Tuesday 3 January 2023

Caring For Castiron

 Learning how to properly clean your cast-iron pan can prolong its life, prevent rusting, and maintain its important seasoning. Follow our steps regarding how to clean a cast-iron pan so you can use this kitchen staple with confidence.


What to Know Before You Clean

These durable pans will protect your food from burning as long as you take care of them. Most cast-iron cookware comes pre-seasoned, so it is important to maintain that seasoning throughout every cleaning cycle. The seasoning on a cast-iron pan is a polymer that has formed between oil and the pan’s surface. This seasoning creates a nonstick surface and adds delicious flavor to every dish. Preserving that layer, however, can get a little tricky. Improper methods of cleaning can actually strip the seasoning away, and the project of re-seasoning a cast-iron pan can be time consuming.


How to Clean a Cast-Iron Pan

Step 1: Begin cleaning your cast-iron pan immediately after cooking, so use pot holders or tongs if the pan is hot to the touch. Do not use dish soap, let it soak in the sink, or put it in the dishwasher. Instead, pour one cup of coarse sea salt directly into the pan, then use a wooden spatula or spoon to scrub away any leftover food residue. The abrasiveness of the salt will scrape off any hardened bits of food without damaging the pan’s layer of seasoning.


Step 2: Use a clean towel to scrub away the remaining salt and food. If there are still some stubborn food spots, boil a small amount of water in the pan to loosen the particles and repeat Step 1.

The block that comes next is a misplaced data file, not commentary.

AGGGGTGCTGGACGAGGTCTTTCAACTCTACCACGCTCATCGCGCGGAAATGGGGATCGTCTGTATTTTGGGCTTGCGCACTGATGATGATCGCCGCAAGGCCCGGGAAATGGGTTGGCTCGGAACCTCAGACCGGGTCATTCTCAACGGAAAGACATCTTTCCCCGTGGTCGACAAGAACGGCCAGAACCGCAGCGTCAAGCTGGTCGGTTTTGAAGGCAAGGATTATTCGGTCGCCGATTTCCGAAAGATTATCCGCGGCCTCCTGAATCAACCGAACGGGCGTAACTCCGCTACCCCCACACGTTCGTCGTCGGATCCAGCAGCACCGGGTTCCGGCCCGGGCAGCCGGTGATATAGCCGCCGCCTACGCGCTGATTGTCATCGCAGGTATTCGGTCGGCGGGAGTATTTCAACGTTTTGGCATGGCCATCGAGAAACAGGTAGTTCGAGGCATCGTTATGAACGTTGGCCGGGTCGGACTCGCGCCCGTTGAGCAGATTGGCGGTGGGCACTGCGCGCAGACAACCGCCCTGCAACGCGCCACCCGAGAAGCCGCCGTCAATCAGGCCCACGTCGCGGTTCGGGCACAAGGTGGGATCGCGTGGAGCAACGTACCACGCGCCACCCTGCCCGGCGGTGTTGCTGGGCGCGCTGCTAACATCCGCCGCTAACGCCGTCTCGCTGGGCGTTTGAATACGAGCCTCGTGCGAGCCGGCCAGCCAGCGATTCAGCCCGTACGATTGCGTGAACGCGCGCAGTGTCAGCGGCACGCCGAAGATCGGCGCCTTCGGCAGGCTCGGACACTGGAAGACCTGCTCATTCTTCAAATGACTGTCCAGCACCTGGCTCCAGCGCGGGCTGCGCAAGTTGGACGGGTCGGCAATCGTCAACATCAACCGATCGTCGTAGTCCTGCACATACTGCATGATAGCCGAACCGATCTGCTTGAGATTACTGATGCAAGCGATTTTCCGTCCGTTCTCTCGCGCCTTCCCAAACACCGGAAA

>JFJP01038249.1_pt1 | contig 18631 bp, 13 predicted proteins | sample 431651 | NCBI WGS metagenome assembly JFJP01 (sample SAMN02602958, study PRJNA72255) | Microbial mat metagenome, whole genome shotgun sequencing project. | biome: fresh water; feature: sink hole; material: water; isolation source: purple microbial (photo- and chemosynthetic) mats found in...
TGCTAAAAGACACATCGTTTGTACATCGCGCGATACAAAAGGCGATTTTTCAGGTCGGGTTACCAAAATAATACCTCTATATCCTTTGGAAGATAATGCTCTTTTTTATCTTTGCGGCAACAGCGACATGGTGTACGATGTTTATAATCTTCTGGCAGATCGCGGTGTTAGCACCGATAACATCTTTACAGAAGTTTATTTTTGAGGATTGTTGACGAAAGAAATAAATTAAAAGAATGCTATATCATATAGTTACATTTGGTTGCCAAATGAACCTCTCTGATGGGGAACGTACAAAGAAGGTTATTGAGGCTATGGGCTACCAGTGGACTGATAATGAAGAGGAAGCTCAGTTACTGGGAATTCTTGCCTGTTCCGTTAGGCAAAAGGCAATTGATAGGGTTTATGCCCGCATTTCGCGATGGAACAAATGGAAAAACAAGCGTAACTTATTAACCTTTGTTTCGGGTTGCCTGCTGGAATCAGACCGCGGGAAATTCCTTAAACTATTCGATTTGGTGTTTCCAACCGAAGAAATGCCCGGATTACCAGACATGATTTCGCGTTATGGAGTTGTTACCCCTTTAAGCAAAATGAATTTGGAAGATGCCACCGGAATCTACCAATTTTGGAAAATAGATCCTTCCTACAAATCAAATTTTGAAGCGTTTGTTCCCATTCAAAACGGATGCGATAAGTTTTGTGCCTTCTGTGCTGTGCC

Step 3: Once your pan is completely clean, use a clean cloth to dry it thoroughly. If the pan still feels wet, place it on a heated stovetop to evaporate any extra moisture. This will protect your cast-iron pan from rusting.


Step 4: Once the cookware is completely dry, wipe the interior of the pan with a cloth dipped in ½ teaspoon of vegetable oil or melted shortening. Store your cast-iron pan in a dry area, like a cabinet or stovetop.

Lard also works very well. Skip olive type oils. They create more of a sticky and cake on coating. 


Use a dedicated cloth when wiping down your pan so that all of your towels don’t turn black.


How to Remove Rust

If your beloved cast-iron pan has acquired rust over the years, a nonmetallic scrubber paired with a little bit of soapy water will do the trick. If the rust is still visible after scrubbing, mix equal parts water and white vinegar and submerge the pan in the liquid completely. Let sit for up to eight hours, but frequently check on the pan to see if the rust is removed in less time. If scrubbing is needed, proceed with using the nonmetallic scrubber again, otherwise go right to re-seasoning your pan.


How to Re-Season

In the case that your pan does not come pre-seasoned or if you feel that the seasoning has worn off, here are simple steps on how to return it to its original state.


Step 1: Wash your pan with hot water and dish soap.


Step 2: Wipe the pan dry with a clean towel.


Step 3: Apply a thin layer of solid shortening with a paper towel on the front, sides, and bottom of the pan.

If you are doing this a annual or semi annual care. You may on occasion want to use some seasoning inside of the pan. Than wipe out after.

You do NOT want to use evo or olive oil. It can cake up  and cause a film. Lard works great also.

Step 4: Place your pan facedown on aluminum foil in the oven.

I also sometimes just leave I the oven loose. Especially when using seasoning.

Step 5: Let it heat for over one hour at 350℉.

For mid year care. Leaving it in a 150-ish degree oven for 3+ hours or overnight. May help cure and recure from use. 

Step 6: Turn off the oven and let the pan cool down in the oven.

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